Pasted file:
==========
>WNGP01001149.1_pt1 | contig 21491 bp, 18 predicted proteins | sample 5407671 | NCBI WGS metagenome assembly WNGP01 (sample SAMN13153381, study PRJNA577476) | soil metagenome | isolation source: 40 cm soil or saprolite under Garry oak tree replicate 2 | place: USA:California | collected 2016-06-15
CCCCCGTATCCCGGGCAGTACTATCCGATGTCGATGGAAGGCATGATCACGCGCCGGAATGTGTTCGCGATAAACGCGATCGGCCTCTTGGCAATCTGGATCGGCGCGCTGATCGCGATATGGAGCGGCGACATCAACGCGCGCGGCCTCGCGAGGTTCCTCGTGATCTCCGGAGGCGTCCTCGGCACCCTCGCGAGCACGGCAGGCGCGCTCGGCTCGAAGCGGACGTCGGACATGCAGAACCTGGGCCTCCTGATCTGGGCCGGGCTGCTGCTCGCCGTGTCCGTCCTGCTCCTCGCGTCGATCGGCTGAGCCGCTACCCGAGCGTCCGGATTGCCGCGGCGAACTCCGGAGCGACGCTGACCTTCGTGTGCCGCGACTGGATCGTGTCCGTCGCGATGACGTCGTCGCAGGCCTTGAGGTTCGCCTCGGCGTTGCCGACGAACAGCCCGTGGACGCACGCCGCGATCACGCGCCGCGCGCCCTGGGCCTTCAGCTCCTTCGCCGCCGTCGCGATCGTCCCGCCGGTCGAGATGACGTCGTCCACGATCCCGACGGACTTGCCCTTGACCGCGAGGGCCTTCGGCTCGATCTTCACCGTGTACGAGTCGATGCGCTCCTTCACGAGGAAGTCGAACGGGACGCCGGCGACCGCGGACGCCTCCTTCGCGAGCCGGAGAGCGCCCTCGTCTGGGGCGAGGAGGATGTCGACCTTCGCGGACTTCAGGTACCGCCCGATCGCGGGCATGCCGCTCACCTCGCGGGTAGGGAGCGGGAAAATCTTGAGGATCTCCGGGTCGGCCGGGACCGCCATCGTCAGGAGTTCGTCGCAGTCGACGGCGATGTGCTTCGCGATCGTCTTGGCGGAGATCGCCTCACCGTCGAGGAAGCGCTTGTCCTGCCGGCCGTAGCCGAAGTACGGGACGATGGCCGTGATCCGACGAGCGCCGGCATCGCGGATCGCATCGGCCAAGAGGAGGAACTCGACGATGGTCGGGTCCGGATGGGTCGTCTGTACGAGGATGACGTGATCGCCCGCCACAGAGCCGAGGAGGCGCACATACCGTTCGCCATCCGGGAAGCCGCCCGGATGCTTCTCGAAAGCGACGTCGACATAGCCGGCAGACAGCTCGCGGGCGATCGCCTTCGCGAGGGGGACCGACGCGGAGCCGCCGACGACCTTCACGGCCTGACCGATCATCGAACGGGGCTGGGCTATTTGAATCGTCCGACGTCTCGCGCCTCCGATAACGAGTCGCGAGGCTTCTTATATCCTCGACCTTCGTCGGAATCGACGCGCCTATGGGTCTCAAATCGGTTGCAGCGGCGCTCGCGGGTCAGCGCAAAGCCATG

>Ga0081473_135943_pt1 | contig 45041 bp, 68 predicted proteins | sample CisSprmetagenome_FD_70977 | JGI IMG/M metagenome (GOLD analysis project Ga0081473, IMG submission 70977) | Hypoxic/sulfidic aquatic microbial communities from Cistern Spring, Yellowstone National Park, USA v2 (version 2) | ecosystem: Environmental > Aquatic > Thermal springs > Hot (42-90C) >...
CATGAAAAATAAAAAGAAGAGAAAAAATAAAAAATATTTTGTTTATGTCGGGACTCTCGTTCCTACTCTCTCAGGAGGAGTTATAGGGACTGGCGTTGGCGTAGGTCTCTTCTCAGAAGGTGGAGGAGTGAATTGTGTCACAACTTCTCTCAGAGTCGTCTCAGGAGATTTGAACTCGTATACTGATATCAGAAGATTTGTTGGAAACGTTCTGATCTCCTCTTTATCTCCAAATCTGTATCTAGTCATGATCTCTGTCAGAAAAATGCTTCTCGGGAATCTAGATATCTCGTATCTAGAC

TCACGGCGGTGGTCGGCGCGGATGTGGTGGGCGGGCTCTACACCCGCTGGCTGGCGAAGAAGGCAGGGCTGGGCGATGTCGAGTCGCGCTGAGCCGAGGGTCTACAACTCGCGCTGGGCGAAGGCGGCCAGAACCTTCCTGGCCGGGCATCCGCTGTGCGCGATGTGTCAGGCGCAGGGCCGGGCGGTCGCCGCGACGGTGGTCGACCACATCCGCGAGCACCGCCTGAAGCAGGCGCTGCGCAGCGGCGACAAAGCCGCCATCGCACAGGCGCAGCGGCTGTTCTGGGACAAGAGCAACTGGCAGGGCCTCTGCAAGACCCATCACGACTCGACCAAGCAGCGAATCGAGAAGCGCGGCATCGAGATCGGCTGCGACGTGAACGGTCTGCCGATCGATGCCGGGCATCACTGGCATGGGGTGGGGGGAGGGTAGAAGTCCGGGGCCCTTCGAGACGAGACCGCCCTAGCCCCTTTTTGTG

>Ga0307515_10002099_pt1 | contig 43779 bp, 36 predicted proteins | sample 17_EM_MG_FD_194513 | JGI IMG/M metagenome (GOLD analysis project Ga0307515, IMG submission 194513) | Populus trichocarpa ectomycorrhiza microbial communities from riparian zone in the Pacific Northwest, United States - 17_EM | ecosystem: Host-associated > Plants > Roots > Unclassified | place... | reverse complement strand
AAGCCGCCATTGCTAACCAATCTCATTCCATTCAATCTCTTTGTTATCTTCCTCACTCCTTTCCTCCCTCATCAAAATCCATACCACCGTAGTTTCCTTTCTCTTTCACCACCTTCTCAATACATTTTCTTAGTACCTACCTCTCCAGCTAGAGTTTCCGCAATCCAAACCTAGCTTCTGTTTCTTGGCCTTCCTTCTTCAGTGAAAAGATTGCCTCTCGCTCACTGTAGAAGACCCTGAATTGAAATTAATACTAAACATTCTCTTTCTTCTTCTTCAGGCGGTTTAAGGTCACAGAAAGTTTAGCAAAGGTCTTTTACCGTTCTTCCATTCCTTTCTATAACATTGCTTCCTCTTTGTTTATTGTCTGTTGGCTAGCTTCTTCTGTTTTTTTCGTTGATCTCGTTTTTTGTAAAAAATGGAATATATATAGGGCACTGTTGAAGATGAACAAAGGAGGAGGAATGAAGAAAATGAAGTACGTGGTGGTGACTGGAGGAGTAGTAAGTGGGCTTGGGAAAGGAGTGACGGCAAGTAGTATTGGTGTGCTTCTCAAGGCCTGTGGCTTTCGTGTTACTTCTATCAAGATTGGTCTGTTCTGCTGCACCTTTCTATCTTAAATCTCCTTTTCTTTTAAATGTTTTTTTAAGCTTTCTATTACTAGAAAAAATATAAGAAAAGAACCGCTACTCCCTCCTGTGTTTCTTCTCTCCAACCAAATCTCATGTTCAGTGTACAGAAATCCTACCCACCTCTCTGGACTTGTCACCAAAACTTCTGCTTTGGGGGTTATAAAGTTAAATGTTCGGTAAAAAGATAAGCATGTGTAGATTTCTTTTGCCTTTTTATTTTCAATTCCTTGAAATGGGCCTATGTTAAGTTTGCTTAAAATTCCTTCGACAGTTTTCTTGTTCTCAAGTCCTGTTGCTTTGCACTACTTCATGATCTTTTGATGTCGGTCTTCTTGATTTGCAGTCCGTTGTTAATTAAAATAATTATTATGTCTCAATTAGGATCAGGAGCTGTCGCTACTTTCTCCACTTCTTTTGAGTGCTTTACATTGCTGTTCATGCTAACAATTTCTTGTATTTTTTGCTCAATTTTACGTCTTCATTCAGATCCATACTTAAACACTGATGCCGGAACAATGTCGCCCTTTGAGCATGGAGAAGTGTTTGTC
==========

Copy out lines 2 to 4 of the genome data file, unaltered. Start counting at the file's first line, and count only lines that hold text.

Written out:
CCCCCGTATCCCGGGCAGTACTATCCGATGTCGATGGAAGGCATGATCACGCGCCGGAATGTGTTCGCGATAAACGCGATCGGCCTCTTGGCAATCTGGATCGGCGCGCTGATCGCGATATGGAGCGGCGACATCAACGCGCGCGGCCTCGCGAGGTTCCTCGTGATCTCCGGAGGCGTCCTCGGCACCCTCGCGAGCACGGCAGGCGCGCTCGGCTCGAAGCGGACGTCGGACATGCAGAACCTGGGCCTCCTGATCTGGGCCGGGCTGCTGCTCGCCGTGTCCGTCCTGCTCCTCGCGTCGATCGGCTGAGCCGCTACCCGAGCGTCCGGATTGCCGCGGCGAACTCCGGAGCGACGCTGACCTTCGTGTGCCGCGACTGGATCGTGTCCGTCGCGATGACGTCGTCGCAGGCCTTGAGGTTCGCCTCGGCGTTGCCGACGAACAGCCCGTGGACGCACGCCGCGATCACGCGCCGCGCGCCCTGGGCCTTCAGCTCCTTCGCCGCCGTCGCGATCGTCCCGCCGGTCGAGATGACGTCGTCCACGATCCCGACGGACTTGCCCTTGACCGCGAGGGCCTTCGGCTCGATCTTCACCGTGTACGAGTCGATGCGCTCCTTCACGAGGAAGTCGAACGGGACGCCGGCGACCGCGGACGCCTCCTTCGCGAGCCGGAGAGCGCCCTCGTCTGGGGCGAGGAGGATGTCGACCTTCGCGGACTTCAGGTACCGCCCGATCGCGGGCATGCCGCTCACCTCGCGGGTAGGGAGCGGGAAAATCTTGAGGATCTCCGGGTCGGCCGGGACCGCCATCGTCAGGAGTTCGTCGCAGTCGACGGCGATGTGCTTCGCGATCGTCTTGGCGGAGATCGCCTCACCGTCGAGGAAGCGCTTGTCCTGCCGGCCGTAGCCGAAGTACGGGACGATGGCCGTGATCCGACGAGCGCCGGCATCGCGGATCGCATCGGCCAAGAGGAGGAACTCGACGATGGTCGGGTCCGGATGGGTCGTCTGTACGAGGATGACGTGATCGCCCGCCACAGAGCCGAGGAGGCGCACATACCGTTCGCCATCCGGGAAGCCGCCCGGATGCTTCTCGAAAGCGACGTCGACATAGCCGGCAGACAGCTCGCGGGCGATCGCCTTCGCGAGGGGGACCGACGCGGAGCCGCCGACGACCTTCACGGCCTGACCGATCATCGAACGGGGCTGGGCTATTTGAATCGTCCGACGTCTCGCGCCTCCGATAACGAGTCGCGAGGCTTCTTATATCCTCGACCTTCGTCGGAATCGACGCGCCTATGGGTCTCAAATCGGTTGCAGCGGCGCTCGCGGGTCAGCGCAAAGCCATG

>Ga0081473_135943_pt1 | contig 45041 bp, 68 predicted proteins | sample CisSprmetagenome_FD_70977 | JGI IMG/M metagenome (GOLD analysis project Ga0081473, IMG submission 70977) | Hypoxic/sulfidic aquatic microbial communities from Cistern Spring, Yellowstone National Park, USA v2 (version 2) | ecosystem: Environmental > Aquatic > Thermal springs > Hot (42-90C) >...
CATGAAAAATAAAAAGAAGAGAAAAAATAAAAAATATTTTGTTTATGTCGGGACTCTCGTTCCTACTCTCTCAGGAGGAGTTATAGGGACTGGCGTTGGCGTAGGTCTCTTCTCAGAAGGTGGAGGAGTGAATTGTGTCACAACTTCTCTCAGAGTCGTCTCAGGAGATTTGAACTCGTATACTGATATCAGAAGATTTGTTGGAAACGTTCTGATCTCCTCTTTATCTCCAAATCTGTATCTAGTCATGATCTCTGTCAGAAAAATGCTTCTCGGGAATCTAGATATCTCGTATCTAGAC